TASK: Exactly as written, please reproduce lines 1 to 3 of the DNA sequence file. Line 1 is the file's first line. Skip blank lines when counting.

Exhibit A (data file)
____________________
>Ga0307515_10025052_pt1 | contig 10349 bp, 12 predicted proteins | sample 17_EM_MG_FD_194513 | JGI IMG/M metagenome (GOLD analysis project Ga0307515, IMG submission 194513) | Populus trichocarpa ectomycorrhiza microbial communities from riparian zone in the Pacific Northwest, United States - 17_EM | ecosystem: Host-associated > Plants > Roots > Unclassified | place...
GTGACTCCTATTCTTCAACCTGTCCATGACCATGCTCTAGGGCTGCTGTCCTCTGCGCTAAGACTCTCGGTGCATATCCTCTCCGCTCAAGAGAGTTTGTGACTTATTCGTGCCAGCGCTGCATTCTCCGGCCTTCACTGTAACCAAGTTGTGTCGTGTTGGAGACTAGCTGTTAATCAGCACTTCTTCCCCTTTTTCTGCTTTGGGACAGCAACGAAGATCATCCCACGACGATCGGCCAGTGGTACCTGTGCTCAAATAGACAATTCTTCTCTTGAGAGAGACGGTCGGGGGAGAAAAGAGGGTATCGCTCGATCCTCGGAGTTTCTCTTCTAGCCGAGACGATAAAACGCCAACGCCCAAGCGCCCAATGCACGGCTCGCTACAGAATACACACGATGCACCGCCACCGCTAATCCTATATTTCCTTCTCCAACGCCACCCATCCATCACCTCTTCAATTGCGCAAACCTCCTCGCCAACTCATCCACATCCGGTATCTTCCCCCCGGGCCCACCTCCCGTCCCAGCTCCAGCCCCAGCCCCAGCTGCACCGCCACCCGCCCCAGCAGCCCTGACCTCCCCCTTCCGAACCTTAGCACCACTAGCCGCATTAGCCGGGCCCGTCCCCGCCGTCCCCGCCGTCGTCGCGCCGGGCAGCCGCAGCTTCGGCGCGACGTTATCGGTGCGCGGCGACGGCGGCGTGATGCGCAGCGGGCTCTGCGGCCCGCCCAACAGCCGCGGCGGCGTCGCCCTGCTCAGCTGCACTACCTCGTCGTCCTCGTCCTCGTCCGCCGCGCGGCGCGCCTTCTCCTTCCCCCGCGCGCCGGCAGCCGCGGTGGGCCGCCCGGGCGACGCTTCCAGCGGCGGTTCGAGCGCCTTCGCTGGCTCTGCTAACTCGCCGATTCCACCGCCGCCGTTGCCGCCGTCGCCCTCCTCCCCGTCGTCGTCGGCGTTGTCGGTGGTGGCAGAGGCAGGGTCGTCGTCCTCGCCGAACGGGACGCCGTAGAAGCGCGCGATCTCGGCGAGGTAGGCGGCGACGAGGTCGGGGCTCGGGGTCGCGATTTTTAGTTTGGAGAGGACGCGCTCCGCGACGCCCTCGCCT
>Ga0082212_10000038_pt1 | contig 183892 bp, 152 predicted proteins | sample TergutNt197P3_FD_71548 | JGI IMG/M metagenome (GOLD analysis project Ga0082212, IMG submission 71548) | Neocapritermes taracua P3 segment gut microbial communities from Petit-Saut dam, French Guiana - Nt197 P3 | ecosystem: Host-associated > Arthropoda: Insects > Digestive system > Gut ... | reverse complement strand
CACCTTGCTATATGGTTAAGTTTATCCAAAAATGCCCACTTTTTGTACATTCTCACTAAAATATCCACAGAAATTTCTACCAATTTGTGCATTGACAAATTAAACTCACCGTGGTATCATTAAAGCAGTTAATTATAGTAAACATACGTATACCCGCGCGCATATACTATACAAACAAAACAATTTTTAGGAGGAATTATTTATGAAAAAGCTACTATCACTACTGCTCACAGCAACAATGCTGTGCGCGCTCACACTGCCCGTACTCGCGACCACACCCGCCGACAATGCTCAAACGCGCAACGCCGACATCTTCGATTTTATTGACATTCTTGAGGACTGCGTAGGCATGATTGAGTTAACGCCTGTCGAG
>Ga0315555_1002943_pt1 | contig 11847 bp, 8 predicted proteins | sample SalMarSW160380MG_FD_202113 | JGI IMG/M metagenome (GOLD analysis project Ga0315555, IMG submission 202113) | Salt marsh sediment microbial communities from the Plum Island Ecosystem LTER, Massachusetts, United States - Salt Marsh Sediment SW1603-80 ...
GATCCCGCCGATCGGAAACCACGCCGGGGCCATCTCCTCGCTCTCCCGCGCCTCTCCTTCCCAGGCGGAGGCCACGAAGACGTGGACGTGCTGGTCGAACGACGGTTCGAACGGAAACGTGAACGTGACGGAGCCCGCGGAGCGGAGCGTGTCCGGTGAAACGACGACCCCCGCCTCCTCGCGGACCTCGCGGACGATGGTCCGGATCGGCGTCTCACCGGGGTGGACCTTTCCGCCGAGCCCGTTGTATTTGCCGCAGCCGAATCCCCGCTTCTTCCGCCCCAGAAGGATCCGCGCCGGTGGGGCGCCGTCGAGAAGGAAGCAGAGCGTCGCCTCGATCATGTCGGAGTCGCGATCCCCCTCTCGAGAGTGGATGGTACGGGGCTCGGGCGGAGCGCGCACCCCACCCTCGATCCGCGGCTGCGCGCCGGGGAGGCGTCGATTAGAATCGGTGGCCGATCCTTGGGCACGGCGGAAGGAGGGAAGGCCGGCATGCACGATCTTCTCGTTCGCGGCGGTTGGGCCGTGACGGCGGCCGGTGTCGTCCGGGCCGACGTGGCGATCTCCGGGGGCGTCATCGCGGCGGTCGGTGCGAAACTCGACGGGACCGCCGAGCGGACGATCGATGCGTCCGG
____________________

>Ga0307515_10025052_pt1 | contig 10349 bp, 12 predicted proteins | sample 17_EM_MG_FD_194513 | JGI IMG/M metagenome (GOLD analysis project Ga0307515, IMG submission 194513) | Populus trichocarpa ectomycorrhiza microbial communities from riparian zone in the Pacific Northwest, United States - 17_EM | ecosystem: Host-associated > Plants > Roots > Unclassified | place...
GTGACTCCTATTCTTCAACCTGTCCATGACCATGCTCTAGGGCTGCTGTCCTCTGCGCTAAGACTCTCGGTGCATATCCTCTCCGCTCAAGAGAGTTTGTGACTTATTCGTGCCAGCGCTGCATTCTCCGGCCTTCACTGTAACCAAGTTGTGTCGTGTTGGAGACTAGCTGTTAATCAGCACTTCTTCCCCTTTTTCTGCTTTGGGACAGCAACGAAGATCATCCCACGACGATCGGCCAGTGGTACCTGTGCTCAAATAGACAATTCTTCTCTTGAGAGAGACGGTCGGGGGAGAAAAGAGGGTATCGCTCGATCCTCGGAGTTTCTCTTCTAGCCGAGACGATAAAACGCCAACGCCCAAGCGCCCAATGCACGGCTCGCTACAGAATACACACGATGCACCGCCACCGCTAATCCTATATTTCCTTCTCCAACGCCACCCATCCATCACCTCTTCAATTGCGCAAACCTCCTCGCCAACTCATCCACATCCGGTATCTTCCCCCCGGGCCCACCTCCCGTCCCAGCTCCAGCCCCAGCCCCAGCTGCACCGCCACCCGCCCCAGCAGCCCTGACCTCCCCCTTCCGAACCTTAGCACCACTAGCCGCATTAGCCGGGCCCGTCCCCGCCGTCCCCGCCGTCGTCGCGCCGGGCAGCCGCAGCTTCGGCGCGACGTTATCGGTGCGCGGCGACGGCGGCGTGATGCGCAGCGGGCTCTGCGGCCCGCCCAACAGCCGCGGCGGCGTCGCCCTGCTCAGCTGCACTACCTCGTCGTCCTCGTCCTCGTCCGCCGCGCGGCGCGCCTTCTCCTTCCCCCGCGCGCCGGCAGCCGCGGTGGGCCGCCCGGGCGACGCTTCCAGCGGCGGTTCGAGCGCCTTCGCTGGCTCTGCTAACTCGCCGATTCCACCGCCGCCGTTGCCGCCGTCGCCCTCCTCCCCGTCGTCGTCGGCGTTGTCGGTGGTGGCAGAGGCAGGGTCGTCGTCCTCGCCGAACGGGACGCCGTAGAAGCGCGCGATCTCGGCGAGGTAGGCGGCGACGAGGTCGGGGCTCGGGGTCGCGATTTTTAGTTTGGAGAGGACGCGCTCCGCGACGCCCTCGCCT
>Ga0082212_10000038_pt1 | contig 183892 bp, 152 predicted proteins | sample TergutNt197P3_FD_71548 | JGI IMG/M metagenome (GOLD analysis project Ga0082212, IMG submission 71548) | Neocapritermes taracua P3 segment gut microbial communities from Petit-Saut dam, French Guiana - Nt197 P3 | ecosystem: Host-associated > Arthropoda: Insects > Digestive system > Gut ... | reverse complement strand